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Handheld Screens Shouldn’t Be Flat

Enrounden the planar.
  [vote for,

Ergonomically, the flat surface is about as inappropriate as it is possible to be for a human interface. It sort of works, if one is tapping a few buttons on a wall-mounted interface, such as a doorbell or lift, but for anything extensive, it doesn’t work. I increasively notice the tendency of people to adopt a sort of held-back restrained about to pounce “claw” arrangement with their hand, with only one finger allowed to deviate from this unnatural locked contortion, so that this finger alone can do the “typing” and gesturing, to prevent any other parts of knuckles or tips or edges of other fingers or palms or wrists getting in the way and ordering goods, sending emails to the wrong people, making calls to random recipients, playing music wrongly and taking photos of people’s shoes.

My solution, which is pretty obvious, is to stop making screens flat. Make them the shape that human ergonomics can work with without prematurely inducing the onset of arthritis. Make an android phone, ipad, iphone, ipod touch, tablet, clipboard computer (those’ll be next), and any of those sorts of flat screen handheld input-intensive devices have curved screens. I’m not sure which is best — concave, or convex. You’d think that concave would be best, as the hand can just rotate at the wrist, inside a shallow cavity, but I think this is a falsity. I propose a convex surface, or an irregularly complexly curved gentle tubular surface, around which we can rotate and pivot and amble without having to avoid and dodge irrelevant yet still active parts of the touch sensitive plane.

Your tablet or phone will be more like a trout or gently flattened aubergine.

Ian Tindale, Dec 23 2010

Holster Computer Holster_20Computer
I think I'll disagree. Because it depends on how the device is designed to be held in the hand. This link describes a device with a large flat (unfolding) screen, but has a secure grip for one hand, leaving the other completely free for button-pushing (or gesturing, although this Idea is somewhat older than all those new touchscreen gestures). [Vernon, Dec 23 2010]

Wasp T12 Speechtool http://www.trashbat.co.ck/t12/index.html
It's well weapon - ergonomics cutting edge, but a flat screen - missed a trick there. [zen_tom, Dec 23 2010]


       I'm sure i have an App for that somewhere.
MaxwellBuchanan, Dec 23 2010

       Reminds me of Nathan Barley's phone, you know the one with the massive 5 in the middle because it's the number people dial most?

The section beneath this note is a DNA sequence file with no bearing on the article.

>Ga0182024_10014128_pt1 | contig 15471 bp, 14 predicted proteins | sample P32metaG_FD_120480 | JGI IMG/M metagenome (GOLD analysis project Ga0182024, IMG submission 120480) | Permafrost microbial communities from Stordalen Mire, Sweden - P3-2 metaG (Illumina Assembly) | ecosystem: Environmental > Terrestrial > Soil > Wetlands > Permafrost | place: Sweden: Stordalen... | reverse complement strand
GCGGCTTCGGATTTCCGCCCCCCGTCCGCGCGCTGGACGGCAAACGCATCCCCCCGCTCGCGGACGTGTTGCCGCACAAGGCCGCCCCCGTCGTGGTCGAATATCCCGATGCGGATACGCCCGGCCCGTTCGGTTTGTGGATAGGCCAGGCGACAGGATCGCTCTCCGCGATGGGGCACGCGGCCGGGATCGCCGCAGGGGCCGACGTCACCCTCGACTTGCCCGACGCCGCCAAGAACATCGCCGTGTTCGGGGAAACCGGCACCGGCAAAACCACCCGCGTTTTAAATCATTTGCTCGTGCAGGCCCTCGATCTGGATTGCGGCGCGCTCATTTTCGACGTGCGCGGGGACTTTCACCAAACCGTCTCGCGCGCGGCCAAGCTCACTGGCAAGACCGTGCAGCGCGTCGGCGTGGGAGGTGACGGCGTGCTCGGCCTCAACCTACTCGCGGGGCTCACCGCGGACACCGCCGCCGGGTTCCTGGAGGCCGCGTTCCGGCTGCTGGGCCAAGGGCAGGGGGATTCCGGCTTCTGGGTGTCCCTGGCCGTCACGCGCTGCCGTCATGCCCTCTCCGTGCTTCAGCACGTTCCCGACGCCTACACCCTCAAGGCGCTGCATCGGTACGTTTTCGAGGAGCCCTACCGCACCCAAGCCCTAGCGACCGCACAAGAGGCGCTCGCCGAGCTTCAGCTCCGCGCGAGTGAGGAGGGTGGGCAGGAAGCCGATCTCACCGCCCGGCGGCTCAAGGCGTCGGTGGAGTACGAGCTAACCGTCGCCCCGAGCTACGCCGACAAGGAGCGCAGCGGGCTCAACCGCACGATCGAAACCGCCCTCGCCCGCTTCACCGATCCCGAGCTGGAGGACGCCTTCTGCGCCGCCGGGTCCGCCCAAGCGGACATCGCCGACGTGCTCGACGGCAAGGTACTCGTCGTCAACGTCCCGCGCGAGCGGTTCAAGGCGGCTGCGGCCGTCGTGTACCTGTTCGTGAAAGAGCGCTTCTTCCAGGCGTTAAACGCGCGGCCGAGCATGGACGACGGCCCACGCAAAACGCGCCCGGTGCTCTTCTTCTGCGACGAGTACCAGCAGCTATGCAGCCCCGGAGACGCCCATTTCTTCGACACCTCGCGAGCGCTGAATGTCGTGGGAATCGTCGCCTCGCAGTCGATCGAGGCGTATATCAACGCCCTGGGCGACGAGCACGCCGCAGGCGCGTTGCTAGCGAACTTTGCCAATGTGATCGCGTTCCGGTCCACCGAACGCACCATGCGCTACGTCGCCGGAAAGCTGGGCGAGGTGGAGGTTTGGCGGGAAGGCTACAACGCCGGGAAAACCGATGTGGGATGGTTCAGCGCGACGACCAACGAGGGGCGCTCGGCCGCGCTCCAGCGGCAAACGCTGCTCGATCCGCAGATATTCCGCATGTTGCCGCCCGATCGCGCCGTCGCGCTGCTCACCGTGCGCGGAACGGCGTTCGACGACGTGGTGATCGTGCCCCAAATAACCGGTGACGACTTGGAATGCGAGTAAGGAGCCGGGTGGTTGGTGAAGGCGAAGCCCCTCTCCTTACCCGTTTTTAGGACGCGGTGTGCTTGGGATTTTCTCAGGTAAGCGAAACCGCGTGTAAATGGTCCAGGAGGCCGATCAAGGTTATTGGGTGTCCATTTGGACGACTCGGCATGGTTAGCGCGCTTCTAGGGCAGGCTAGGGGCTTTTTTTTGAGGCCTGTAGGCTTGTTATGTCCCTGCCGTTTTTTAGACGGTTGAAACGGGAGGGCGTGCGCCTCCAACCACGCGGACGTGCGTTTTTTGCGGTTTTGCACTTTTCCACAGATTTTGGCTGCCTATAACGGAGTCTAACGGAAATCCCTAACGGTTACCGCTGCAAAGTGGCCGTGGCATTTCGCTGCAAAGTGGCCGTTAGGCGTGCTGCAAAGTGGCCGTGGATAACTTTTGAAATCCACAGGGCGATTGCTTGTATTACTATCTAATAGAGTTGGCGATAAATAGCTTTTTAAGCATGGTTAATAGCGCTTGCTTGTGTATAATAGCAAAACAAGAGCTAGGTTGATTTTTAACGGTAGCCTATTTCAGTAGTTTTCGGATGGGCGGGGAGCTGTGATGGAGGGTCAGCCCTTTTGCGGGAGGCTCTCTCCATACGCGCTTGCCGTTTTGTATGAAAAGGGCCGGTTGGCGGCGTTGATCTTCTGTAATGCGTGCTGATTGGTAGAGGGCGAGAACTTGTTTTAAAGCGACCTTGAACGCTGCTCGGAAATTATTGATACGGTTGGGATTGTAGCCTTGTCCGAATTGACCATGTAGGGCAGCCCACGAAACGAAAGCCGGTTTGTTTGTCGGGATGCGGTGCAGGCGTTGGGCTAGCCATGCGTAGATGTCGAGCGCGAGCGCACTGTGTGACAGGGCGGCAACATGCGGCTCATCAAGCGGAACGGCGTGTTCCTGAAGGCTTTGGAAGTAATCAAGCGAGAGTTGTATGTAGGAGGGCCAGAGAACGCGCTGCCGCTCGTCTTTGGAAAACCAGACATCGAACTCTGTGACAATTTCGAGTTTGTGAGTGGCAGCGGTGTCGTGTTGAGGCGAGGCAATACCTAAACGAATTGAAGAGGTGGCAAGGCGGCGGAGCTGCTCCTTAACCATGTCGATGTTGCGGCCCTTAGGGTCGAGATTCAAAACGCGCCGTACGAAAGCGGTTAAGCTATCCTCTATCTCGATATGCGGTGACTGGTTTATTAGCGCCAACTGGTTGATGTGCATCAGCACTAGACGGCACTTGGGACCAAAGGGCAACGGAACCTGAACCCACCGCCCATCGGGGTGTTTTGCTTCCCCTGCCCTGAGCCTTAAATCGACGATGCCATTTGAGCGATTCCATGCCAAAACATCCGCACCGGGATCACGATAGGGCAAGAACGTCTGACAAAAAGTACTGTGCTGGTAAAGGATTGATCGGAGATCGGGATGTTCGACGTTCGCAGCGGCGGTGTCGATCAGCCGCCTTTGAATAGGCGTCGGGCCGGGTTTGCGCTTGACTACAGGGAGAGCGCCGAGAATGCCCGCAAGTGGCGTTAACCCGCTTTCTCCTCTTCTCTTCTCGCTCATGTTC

zen_tom, Dec 23 2010

       I have a Nexus S on my desk right now - it has a very slightly concave screen, though you can only really notice the difference if you look at it sideways on.
Wrongfellow, Dec 23 2010

       //I’m not sure which is best — concave, or convex.//   

       Yet you're sure that the flat screen is not ergonomic?
Jinbish, Dec 23 2010

       21 Quest, - eh? You can’t use the thumb to tap, type or gesture with. It’s too short, not dextrous enough by far, and is entirely the wrong digit to choose from, given that there’s eight far better, more coordinated and nimbler digits to choose from, according to evolution. The thumb is simply an appendage that stops things from falling out of the hands grip, in most people. I’ve seen children type using thumbs on their phones, but I’ve always dismissed this on the assumption that they are simply closer to their unevolved simian roots than they are to being human yet.
Ian Tindale, Dec 23 2010

       Jinbish, - I need to prototype it physically using block models, but I think the difference has to do with size. If it were a laptop sized screen, or larger, I would probably be inclined to make it concave where it is as if our hands sit inside it, but at around iPhone size, I think it works the other way and we need to ambulate around it. If it were a portion of a ball, or orb, there'd be a size where you could use it as both a display and an input. Above that size it would not be as easy, but a bowl form would become easier.   

       Of course, the fundamental flaw is tightly coupling the interaction surface with the display surface, when the display surface is forced to be planar due to our technical limitations. Really, there’s no intrinsic requirement that the surface we interact with is also the surface the image is projected onto, unless we can’t manage it any other way due to lack of technique.
Ian Tindale, Dec 23 2010


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